I no longer write reviews for movies I don’t like. Lately, I’ve been attempting to express myself artistically in a way I never have before. In doing so, I’ve empathized with filmmakers and creators attempting something artistic, whether or not it’s effective for me or other members of the audience. I don’t review movies to portray an objective experience that everyone will have, so if I don’t like something, that doesn’t mean that someone else won’t. I love movies that others dislike and I dislike movies that others love. It’s really what I like so much about the art of film — the idea that a movie could hit one particular person in a unique way and give them an important experience that no one else will have.
I look at my role on this blog to be one of recommending movies I enjoyed so that others might get the chance to enjoy them as well. There are plenty of more experienced and knowledgeable critics who can review everything they see, good and bad, and give you their value judgement. But from here on out, apart from when I see something I personally feel should be talked about, I’ll only be writing full reviews for movies that had a positive impact on me. For movies that weren’t for me, I write shorter blurbs like the three below just to get out some overarching thoughts out there, but I won’t do a full-blown takedown. Because that’s how we’re gonna win — not by ranting against what we hate. But by praising what we love.
Reminiscence didn’t really do anything for me, but I don’t think it was a total waste of time, either. If you’re a Hugh Jackman fan, this movie will definitely be up your alley. It comes from the “It’s like Inception!” vein along with Tenet, Arrival, or the lesser entries like Transcendence or In Time. It’s a world where you can go into a contraption and view memories, so it checks its high concept box. And with Jackman and Rebecca Ferguson leading the cast, you can’t go too wrong. Add in a love story, a mystery, and some intrigue, and you should be in for a solid ride if this seems like your thing.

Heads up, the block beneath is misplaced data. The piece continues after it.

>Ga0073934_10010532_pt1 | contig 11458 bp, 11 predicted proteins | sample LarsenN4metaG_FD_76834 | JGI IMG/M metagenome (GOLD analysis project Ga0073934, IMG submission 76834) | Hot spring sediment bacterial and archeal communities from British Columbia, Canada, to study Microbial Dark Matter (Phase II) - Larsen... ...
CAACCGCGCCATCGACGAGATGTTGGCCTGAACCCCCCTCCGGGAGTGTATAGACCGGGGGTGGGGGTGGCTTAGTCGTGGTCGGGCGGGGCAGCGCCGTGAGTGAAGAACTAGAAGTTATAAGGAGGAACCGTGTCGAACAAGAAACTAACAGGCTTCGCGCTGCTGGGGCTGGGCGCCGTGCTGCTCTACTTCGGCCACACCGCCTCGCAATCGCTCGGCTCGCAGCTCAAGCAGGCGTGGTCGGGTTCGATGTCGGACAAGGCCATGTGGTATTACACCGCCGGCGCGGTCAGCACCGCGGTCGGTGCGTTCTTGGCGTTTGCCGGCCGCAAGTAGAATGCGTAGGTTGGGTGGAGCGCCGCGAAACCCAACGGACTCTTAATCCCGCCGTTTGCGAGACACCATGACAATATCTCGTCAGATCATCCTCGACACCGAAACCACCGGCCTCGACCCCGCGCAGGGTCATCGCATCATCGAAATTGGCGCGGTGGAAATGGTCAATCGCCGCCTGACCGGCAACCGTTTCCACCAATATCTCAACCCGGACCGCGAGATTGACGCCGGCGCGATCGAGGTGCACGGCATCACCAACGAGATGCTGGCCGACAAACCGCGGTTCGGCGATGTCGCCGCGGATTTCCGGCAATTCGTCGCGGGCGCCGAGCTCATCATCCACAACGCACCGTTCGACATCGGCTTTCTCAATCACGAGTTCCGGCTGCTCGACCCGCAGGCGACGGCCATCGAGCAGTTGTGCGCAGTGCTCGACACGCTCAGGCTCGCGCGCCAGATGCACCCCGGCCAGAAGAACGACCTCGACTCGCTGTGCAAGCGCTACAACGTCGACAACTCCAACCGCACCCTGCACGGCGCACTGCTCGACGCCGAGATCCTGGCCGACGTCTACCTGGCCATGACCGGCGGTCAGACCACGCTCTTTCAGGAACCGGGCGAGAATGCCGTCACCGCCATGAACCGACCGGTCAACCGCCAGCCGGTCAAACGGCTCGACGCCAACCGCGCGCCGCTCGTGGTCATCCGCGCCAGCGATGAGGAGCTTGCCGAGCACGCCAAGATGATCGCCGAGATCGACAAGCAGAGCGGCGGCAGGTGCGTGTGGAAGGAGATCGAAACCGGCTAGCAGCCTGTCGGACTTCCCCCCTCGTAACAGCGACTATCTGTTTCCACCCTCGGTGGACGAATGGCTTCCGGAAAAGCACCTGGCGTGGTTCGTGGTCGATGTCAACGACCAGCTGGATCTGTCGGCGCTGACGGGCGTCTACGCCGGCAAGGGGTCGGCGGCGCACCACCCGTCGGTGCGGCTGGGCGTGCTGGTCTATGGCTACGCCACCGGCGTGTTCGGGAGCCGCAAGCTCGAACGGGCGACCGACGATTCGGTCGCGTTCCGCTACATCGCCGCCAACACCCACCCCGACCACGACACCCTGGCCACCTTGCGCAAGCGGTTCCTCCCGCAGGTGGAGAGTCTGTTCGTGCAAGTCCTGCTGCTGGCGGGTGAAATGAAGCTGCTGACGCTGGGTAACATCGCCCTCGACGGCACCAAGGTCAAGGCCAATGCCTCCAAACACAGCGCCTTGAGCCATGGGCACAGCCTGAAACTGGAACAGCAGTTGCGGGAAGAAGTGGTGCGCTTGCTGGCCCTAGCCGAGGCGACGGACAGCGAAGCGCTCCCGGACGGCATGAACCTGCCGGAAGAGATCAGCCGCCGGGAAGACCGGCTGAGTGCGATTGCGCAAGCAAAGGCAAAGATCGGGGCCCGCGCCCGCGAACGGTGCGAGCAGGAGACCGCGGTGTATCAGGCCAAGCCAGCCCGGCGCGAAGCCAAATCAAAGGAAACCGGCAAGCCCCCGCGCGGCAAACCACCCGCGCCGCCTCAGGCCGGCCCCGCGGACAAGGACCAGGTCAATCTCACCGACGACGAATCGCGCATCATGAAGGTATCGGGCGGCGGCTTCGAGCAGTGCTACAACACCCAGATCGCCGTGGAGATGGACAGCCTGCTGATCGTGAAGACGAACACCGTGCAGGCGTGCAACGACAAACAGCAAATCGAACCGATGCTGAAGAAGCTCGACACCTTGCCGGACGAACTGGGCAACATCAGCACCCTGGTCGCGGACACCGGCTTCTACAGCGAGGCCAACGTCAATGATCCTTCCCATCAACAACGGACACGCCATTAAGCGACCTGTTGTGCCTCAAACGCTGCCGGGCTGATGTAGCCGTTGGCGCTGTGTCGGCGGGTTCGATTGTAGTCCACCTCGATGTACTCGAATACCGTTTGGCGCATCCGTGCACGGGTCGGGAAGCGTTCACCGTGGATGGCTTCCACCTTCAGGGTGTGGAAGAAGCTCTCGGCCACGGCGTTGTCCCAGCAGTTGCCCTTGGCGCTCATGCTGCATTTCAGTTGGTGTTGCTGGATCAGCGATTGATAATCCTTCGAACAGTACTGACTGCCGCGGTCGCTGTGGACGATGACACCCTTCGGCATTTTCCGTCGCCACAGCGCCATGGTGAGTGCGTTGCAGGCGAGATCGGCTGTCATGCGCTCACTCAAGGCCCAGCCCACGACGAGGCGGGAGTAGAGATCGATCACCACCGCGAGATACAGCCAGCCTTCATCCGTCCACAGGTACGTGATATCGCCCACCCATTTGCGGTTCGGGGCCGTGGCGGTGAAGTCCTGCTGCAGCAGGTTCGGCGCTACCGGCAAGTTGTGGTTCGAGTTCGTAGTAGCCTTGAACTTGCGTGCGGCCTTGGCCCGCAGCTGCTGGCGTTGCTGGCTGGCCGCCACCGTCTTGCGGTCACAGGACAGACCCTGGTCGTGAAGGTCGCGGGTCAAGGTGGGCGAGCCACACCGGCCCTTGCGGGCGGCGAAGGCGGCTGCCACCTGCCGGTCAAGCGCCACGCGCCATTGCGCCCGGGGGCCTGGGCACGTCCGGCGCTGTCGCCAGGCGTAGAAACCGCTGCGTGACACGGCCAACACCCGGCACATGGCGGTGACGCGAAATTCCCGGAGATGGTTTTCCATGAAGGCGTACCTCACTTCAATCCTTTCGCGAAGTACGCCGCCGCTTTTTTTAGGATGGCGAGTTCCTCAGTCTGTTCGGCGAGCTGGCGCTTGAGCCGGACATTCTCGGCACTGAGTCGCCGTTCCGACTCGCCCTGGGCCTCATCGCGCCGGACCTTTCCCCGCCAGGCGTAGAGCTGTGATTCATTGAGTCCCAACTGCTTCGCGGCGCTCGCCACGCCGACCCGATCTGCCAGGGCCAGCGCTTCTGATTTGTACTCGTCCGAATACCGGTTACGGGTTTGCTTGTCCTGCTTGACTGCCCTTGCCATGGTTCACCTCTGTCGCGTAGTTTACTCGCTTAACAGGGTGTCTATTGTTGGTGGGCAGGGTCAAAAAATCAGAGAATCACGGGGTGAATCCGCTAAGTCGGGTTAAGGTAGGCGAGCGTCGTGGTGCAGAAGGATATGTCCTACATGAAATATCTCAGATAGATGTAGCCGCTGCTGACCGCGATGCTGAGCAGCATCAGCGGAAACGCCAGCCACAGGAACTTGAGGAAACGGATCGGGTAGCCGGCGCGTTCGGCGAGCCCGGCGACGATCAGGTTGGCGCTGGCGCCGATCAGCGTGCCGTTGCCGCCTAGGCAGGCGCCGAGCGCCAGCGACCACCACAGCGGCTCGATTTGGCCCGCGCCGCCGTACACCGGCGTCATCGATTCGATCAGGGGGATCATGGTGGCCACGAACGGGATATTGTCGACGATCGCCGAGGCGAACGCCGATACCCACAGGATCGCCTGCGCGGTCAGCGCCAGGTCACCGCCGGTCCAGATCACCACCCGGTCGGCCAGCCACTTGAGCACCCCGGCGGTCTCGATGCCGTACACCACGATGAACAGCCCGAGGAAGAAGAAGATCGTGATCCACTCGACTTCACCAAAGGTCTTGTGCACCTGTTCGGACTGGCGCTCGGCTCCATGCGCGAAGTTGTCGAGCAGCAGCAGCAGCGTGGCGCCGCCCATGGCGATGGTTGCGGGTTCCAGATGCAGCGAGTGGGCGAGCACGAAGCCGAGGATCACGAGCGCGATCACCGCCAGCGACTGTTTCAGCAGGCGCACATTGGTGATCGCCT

The Voyeurs is definitely the wildest movie I’ve seen yet this year. After The Woman in the Window, it’s the second not-very-good variation on Rear Window I’ve seen this year — it’s just that this one features just a fraction of the star power. But even with its lack of star power, The Voyeurs does create an interesting setup in which a couple moves in to a new apartment where they see another couple in the building across the street who never closes their blinds. There are about five different twists along the way with increasing frequency once the first one hits about 45 minutes in. It’s not terrible by any means — it just had the chance to say a couple different things that were thematically coherent before getting too twist happy. But it is the perfect movie to keep you mildly interested in something that doesn’t demand 100% of your attention if you start it at 1:30 a.m. like I did.
The Card Counter
Between Taxi Driver, Raging Bull, and The Last Temptation of Christ, Paul Schrader wrote some of the best screenplays of the ‘70s and ‘80s, and with First Reformed, he wrote and directed a lot of people’s favorite movie of the last five years. Well, with The Card Counter, he’s back at it with another dark, lonely, and mysterious middle-aged man; this time it’s ex-con Oscar Isaac. This effort unfortunately didn’t grab me like the previous four movies I mentioned, but a lot of that might have just been because I didn’t quite get it. I’m not a poker player by any stretch of the imagination, so I had a hard time keeping track on that front. Plus, Schrader’s signature dry, objective style didn’t do me any favors in that regard. But it is an unequivocally “Schrader” movie, and I know many people will love it for that. It just wasn’t my thing this time around.